Enviro-group plans suit against WTC

An environmental group has filed a notice of intent to file a lawsuit against Waste Treatment Corporation for alleged illegal discharge of oil and gas drilling wastewater into the Allegheny River.

Clean Water Action, a grassroots organization that advocates for clean water and decreased pollution, issued a press release on Thursday announcing the intent to file suit, claiming, in part, that WTC has “violated their water discharge permit nearly 400 times since 2010” and also has no permit from the state of Pennsylvania authorizing them to discharge oil and gas wastewater.

But, to Michael Arnold, vice president of operations for Waste Treatment Corporation, the company is working within its permits.

Referencing the suit, Arnold said, “We’ll take each step as it comes. We take all allegations seriously. We know we’re operating under Pennsylvania state regulations.”

Arnold said working in the wastewater business “opens us up as a target for environmental groups. We’ve been operating since 1988… this is going to happen.”

Clean Water Action claims that WTC is contaminating the river without any state intervention.

“The state’s own study found that Waste Treatment Corporation is damaging the Allegheny River, yet still no action has been taken to stop this contamination,” Myron Arnowitt, Pennsylvania state director for Clean Water Action, said in the release. “We could wait no longer for help from the state or EPA. We filed this case so that companies discharging gas drilling wastewater into our rivers know this practice must end.”

Arnold said DEP representatives have toured his facility and that the facility is NPDES (National Pollutant Discharge Elimination System) certified by the state.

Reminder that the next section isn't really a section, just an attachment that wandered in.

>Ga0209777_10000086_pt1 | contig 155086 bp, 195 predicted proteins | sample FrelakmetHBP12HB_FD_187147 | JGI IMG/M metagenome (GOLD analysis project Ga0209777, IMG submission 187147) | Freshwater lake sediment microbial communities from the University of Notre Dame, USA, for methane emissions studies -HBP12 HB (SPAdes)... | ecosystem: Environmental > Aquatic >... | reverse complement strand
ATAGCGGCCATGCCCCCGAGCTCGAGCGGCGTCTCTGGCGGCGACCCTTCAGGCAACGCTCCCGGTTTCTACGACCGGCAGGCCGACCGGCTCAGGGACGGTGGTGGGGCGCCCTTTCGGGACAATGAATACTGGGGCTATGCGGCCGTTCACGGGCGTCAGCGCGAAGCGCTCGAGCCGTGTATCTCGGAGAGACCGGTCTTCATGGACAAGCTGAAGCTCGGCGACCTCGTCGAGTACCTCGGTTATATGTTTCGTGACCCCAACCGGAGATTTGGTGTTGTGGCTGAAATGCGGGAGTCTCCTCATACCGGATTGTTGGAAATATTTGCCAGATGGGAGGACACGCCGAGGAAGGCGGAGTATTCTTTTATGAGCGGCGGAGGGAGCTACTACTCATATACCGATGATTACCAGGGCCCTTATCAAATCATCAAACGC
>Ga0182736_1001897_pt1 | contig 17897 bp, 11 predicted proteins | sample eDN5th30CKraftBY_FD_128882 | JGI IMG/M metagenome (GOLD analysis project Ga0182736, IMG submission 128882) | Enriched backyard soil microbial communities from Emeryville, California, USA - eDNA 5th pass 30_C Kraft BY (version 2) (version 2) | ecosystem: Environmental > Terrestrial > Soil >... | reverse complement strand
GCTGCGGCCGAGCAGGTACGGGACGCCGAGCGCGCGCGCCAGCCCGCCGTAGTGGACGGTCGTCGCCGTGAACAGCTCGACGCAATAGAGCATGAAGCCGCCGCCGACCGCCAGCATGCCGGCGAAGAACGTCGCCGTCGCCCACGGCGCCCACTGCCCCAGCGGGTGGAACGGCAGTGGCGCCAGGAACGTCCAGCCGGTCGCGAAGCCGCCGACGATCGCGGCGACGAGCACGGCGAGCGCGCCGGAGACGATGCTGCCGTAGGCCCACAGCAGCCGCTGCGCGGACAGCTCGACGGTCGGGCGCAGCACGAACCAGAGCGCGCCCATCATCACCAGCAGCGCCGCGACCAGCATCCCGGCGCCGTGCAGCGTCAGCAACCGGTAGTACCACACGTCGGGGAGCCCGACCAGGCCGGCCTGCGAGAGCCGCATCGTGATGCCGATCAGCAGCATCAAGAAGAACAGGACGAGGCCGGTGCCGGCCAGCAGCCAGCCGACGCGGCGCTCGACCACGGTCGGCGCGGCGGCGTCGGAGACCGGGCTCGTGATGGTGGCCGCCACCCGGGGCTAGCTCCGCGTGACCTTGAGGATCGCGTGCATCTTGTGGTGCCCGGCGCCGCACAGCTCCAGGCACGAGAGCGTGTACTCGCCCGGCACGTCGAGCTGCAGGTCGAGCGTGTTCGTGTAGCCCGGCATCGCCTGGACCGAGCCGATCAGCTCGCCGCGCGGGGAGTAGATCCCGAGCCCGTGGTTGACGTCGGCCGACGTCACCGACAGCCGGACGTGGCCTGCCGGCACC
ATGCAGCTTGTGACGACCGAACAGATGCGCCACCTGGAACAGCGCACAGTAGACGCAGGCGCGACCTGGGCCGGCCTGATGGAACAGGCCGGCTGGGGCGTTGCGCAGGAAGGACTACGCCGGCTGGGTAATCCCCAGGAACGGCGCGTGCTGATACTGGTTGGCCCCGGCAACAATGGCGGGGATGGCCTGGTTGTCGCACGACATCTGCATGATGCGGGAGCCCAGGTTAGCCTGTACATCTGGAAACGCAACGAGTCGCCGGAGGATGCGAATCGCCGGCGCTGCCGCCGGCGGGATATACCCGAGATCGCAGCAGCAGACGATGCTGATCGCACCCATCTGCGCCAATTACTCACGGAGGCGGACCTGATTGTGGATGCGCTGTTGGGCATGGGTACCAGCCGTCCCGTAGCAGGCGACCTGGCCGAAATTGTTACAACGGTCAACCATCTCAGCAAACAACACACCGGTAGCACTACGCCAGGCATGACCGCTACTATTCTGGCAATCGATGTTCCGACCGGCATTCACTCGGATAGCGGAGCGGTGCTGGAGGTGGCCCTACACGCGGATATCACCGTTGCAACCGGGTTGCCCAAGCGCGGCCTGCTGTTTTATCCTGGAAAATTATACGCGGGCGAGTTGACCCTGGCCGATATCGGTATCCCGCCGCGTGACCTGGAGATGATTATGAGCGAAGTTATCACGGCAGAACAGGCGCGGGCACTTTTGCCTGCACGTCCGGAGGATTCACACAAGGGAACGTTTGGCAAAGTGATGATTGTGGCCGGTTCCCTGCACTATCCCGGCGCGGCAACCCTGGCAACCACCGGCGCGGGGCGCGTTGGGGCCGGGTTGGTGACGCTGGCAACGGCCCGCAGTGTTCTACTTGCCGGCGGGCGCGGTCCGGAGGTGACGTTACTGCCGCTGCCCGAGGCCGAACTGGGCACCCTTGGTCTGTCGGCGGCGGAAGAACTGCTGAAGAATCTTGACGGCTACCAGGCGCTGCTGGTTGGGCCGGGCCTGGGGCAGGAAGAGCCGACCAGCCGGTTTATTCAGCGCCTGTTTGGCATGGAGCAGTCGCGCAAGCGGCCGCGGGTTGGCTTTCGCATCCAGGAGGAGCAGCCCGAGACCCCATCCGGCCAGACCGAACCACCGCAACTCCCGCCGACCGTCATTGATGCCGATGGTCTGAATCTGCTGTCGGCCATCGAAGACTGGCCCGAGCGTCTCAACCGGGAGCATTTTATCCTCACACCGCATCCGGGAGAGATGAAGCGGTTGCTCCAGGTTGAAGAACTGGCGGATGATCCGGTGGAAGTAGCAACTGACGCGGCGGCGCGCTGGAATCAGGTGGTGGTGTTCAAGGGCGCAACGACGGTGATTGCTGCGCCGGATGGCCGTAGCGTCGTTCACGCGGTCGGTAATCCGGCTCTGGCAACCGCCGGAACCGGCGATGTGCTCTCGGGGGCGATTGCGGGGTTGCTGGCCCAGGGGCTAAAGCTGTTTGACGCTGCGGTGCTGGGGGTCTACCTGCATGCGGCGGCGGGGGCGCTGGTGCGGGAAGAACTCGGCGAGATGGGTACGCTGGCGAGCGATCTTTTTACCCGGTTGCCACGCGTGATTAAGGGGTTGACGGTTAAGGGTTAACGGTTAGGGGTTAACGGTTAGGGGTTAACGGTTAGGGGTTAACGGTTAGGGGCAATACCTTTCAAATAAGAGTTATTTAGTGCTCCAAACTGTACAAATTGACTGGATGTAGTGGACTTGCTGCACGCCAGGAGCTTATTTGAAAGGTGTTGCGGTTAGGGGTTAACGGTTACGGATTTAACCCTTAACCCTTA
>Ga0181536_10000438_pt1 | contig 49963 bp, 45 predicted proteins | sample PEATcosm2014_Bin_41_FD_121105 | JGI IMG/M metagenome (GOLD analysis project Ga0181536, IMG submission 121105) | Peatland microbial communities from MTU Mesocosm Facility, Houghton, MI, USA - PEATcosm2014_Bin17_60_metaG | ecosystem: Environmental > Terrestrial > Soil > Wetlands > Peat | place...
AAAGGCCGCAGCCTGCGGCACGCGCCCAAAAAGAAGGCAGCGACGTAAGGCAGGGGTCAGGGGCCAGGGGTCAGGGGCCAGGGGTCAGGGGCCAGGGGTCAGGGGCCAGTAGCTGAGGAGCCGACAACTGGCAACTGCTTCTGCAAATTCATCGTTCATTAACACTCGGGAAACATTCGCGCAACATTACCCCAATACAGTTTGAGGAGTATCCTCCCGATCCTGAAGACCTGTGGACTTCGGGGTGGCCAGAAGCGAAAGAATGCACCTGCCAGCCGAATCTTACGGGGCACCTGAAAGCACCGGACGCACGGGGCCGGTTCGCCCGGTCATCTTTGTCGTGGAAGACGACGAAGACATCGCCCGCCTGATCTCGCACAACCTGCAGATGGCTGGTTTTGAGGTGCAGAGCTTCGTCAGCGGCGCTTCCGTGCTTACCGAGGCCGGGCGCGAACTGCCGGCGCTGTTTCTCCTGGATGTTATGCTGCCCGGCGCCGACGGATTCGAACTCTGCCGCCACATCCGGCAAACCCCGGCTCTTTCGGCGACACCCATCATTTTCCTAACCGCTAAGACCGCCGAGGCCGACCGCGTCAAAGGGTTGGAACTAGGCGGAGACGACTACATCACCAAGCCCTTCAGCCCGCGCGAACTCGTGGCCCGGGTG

According to a statement by Clean Water Action, the state Department of Environmental Protection conducted a study in 2012 that found high levels of salts, metals and radioactive compounds just downstream from Waste Treatment Corporation’s discharge pipe in the Allegheny River. Chloride, bromide, lithium, strontium, radium-226 and radium-228 were “all found downstream of WTC’s discharge at levels over 100 times the levels upstream of the plant. Not only was there water contamination, but pollutants were building up in the river bed sentiment, where DEP found radioactivity and oily deposits. The plant’s discharge of 200,000 gallons of wastewater per day is putting over 125,000 pounds of salt into the Allegheny River each day.”

Clean Water Action also alleges, “The company discharged illegal amounts of arsenic, titanium, selenium, as well as having a discharge that had a pH at times too acidic, and at other times too alkaline.”

“You hear all the time that gas drilling wastewater doesn’t end up in our rivers anymore,” Arnowitt said. “However, this is one case in which it clearly is. And the fact that there is radioactivity involved makes it much more likely this wastewater is coming from unconventional gas wells, like the Marcellus Shale. Regardless of the source of the waste, there simply has to be immediate action to stop further pollution of the Allegheny. If Waste Treatment wants to take drilling wastewater, they need to install proper technology to remove these contaminants.”

“Inaccurate, very inaccurate,” Arnold said, adding that litigation like this hurts the industry and hinders jobs. He also noted, “We drink the same water. (We) swim in the same river.”

“This is what they do,” Arnold said of environmental groups. He explained the business has no intention of shutting down or selling in the face of litigation. He said the company will move forward, providing a service necessary to the oil and gas industry.